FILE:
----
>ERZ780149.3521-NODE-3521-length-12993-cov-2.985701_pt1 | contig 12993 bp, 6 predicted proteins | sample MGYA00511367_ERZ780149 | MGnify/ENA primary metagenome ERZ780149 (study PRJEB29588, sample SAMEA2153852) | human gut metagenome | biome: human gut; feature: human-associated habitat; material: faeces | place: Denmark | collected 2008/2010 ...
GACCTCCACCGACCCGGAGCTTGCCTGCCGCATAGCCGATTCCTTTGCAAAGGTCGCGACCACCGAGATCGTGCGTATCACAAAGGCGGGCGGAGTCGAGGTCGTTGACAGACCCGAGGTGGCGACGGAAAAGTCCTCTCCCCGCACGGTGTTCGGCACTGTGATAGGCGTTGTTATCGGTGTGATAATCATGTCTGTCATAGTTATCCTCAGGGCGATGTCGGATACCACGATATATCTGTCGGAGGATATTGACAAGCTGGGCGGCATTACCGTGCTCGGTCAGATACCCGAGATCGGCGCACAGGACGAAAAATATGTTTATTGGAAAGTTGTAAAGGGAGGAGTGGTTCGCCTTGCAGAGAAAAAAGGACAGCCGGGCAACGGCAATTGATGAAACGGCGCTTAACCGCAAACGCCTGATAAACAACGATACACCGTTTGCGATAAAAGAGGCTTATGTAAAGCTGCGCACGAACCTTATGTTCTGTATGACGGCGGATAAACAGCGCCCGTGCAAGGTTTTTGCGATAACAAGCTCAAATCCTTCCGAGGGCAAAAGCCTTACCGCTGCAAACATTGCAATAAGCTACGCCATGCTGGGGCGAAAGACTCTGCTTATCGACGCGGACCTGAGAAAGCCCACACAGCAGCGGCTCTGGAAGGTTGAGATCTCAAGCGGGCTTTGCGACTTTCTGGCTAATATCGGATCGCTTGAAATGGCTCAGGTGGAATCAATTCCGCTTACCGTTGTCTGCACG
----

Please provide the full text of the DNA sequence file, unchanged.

>ERZ780149.3521-NODE-3521-length-12993-cov-2.985701_pt1 | contig 12993 bp, 6 predicted proteins | sample MGYA00511367_ERZ780149 | MGnify/ENA primary metagenome ERZ780149 (study PRJEB29588, sample SAMEA2153852) | human gut metagenome | biome: human gut; feature: human-associated habitat; material: faeces | place: Denmark | collected 2008/2010 ...
GACCTCCACCGACCCGGAGCTTGCCTGCCGCATAGCCGATTCCTTTGCAAAGGTCGCGACCACCGAGATCGTGCGTATCACAAAGGCGGGCGGAGTCGAGGTCGTTGACAGACCCGAGGTGGCGACGGAAAAGTCCTCTCCCCGCACGGTGTTCGGCACTGTGATAGGCGTTGTTATCGGTGTGATAATCATGTCTGTCATAGTTATCCTCAGGGCGATGTCGGATACCACGATATATCTGTCGGAGGATATTGACAAGCTGGGCGGCATTACCGTGCTCGGTCAGATACCCGAGATCGGCGCACAGGACGAAAAATATGTTTATTGGAAAGTTGTAAAGGGAGGAGTGGTTCGCCTTGCAGAGAAAAAAGGACAGCCGGGCAACGGCAATTGATGAAACGGCGCTTAACCGCAAACGCCTGATAAACAACGATACACCGTTTGCGATAAAAGAGGCTTATGTAAAGCTGCGCACGAACCTTATGTTCTGTATGACGGCGGATAAACAGCGCCCGTGCAAGGTTTTTGCGATAACAAGCTCAAATCCTTCCGAGGGCAAAAGCCTTACCGCTGCAAACATTGCAATAAGCTACGCCATGCTGGGGCGAAAGACTCTGCTTATCGACGCGGACCTGAGAAAGCCCACACAGCAGCGGCTCTGGAAGGTTGAGATCTCAAGCGGGCTTTGCGACTTTCTGGCTAATATCGGATCGCTTGAAATGGCTCAGGTGGAATCAATTCCGCTTACCGTTGTCTGCACG